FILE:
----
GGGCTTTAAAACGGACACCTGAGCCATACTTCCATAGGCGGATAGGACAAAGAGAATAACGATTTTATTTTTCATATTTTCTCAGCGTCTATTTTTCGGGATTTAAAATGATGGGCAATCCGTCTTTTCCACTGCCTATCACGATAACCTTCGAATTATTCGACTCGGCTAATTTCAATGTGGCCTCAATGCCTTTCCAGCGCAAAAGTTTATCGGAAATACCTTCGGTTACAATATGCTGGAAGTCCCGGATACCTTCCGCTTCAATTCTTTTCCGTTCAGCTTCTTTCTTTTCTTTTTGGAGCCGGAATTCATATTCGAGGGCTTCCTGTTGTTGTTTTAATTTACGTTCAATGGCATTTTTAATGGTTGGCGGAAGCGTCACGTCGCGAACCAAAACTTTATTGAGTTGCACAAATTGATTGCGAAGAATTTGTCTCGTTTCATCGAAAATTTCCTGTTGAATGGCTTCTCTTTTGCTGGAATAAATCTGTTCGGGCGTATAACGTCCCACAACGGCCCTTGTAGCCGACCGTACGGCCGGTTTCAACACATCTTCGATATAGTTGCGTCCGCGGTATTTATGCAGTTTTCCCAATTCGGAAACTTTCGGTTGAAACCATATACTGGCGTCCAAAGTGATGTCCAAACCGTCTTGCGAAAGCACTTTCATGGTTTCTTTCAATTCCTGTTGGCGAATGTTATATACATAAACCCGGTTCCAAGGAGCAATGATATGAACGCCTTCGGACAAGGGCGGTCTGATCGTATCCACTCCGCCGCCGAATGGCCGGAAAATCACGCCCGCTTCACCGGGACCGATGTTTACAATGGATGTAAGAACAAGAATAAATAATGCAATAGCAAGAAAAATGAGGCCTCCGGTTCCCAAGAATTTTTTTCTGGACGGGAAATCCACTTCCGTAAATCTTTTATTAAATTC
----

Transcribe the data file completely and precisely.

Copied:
GGGCTTTAAAACGGACACCTGAGCCATACTTCCATAGGCGGATAGGACAAAGAGAATAACGATTTTATTTTTCATATTTTCTCAGCGTCTATTTTTCGGGATTTAAAATGATGGGCAATCCGTCTTTTCCACTGCCTATCACGATAACCTTCGAATTATTCGACTCGGCTAATTTCAATGTGGCCTCAATGCCTTTCCAGCGCAAAAGTTTATCGGAAATACCTTCGGTTACAATATGCTGGAAGTCCCGGATACCTTCCGCTTCAATTCTTTTCCGTTCAGCTTCTTTCTTTTCTTTTTGGAGCCGGAATTCATATTCGAGGGCTTCCTGTTGTTGTTTTAATTTACGTTCAATGGCATTTTTAATGGTTGGCGGAAGCGTCACGTCGCGAACCAAAACTTTATTGAGTTGCACAAATTGATTGCGAAGAATTTGTCTCGTTTCATCGAAAATTTCCTGTTGAATGGCTTCTCTTTTGCTGGAATAAATCTGTTCGGGCGTATAACGTCCCACAACGGCCCTTGTAGCCGACCGTACGGCCGGTTTCAACACATCTTCGATATAGTTGCGTCCGCGGTATTTATGCAGTTTTCCCAATTCGGAAACTTTCGGTTGAAACCATATACTGGCGTCCAAAGTGATGTCCAAACCGTCTTGCGAAAGCACTTTCATGGTTTCTTTCAATTCCTGTTGGCGAATGTTATATACATAAACCCGGTTCCAAGGAGCAATGATATGAACGCCTTCGGACAAGGGCGGTCTGATCGTATCCACTCCGCCGCCGAATGGCCGGAAAATCACGCCCGCTTCACCGGGACCGATGTTTACAATGGATGTAAGAACAAGAATAAATAATGCAATAGCAAGAAAAATGAGGCCTCCGGTTCCCAAGAATTTTTTTCTGGACGGGAAATCCACTTCCGTAAATCTTTTATTAAATTC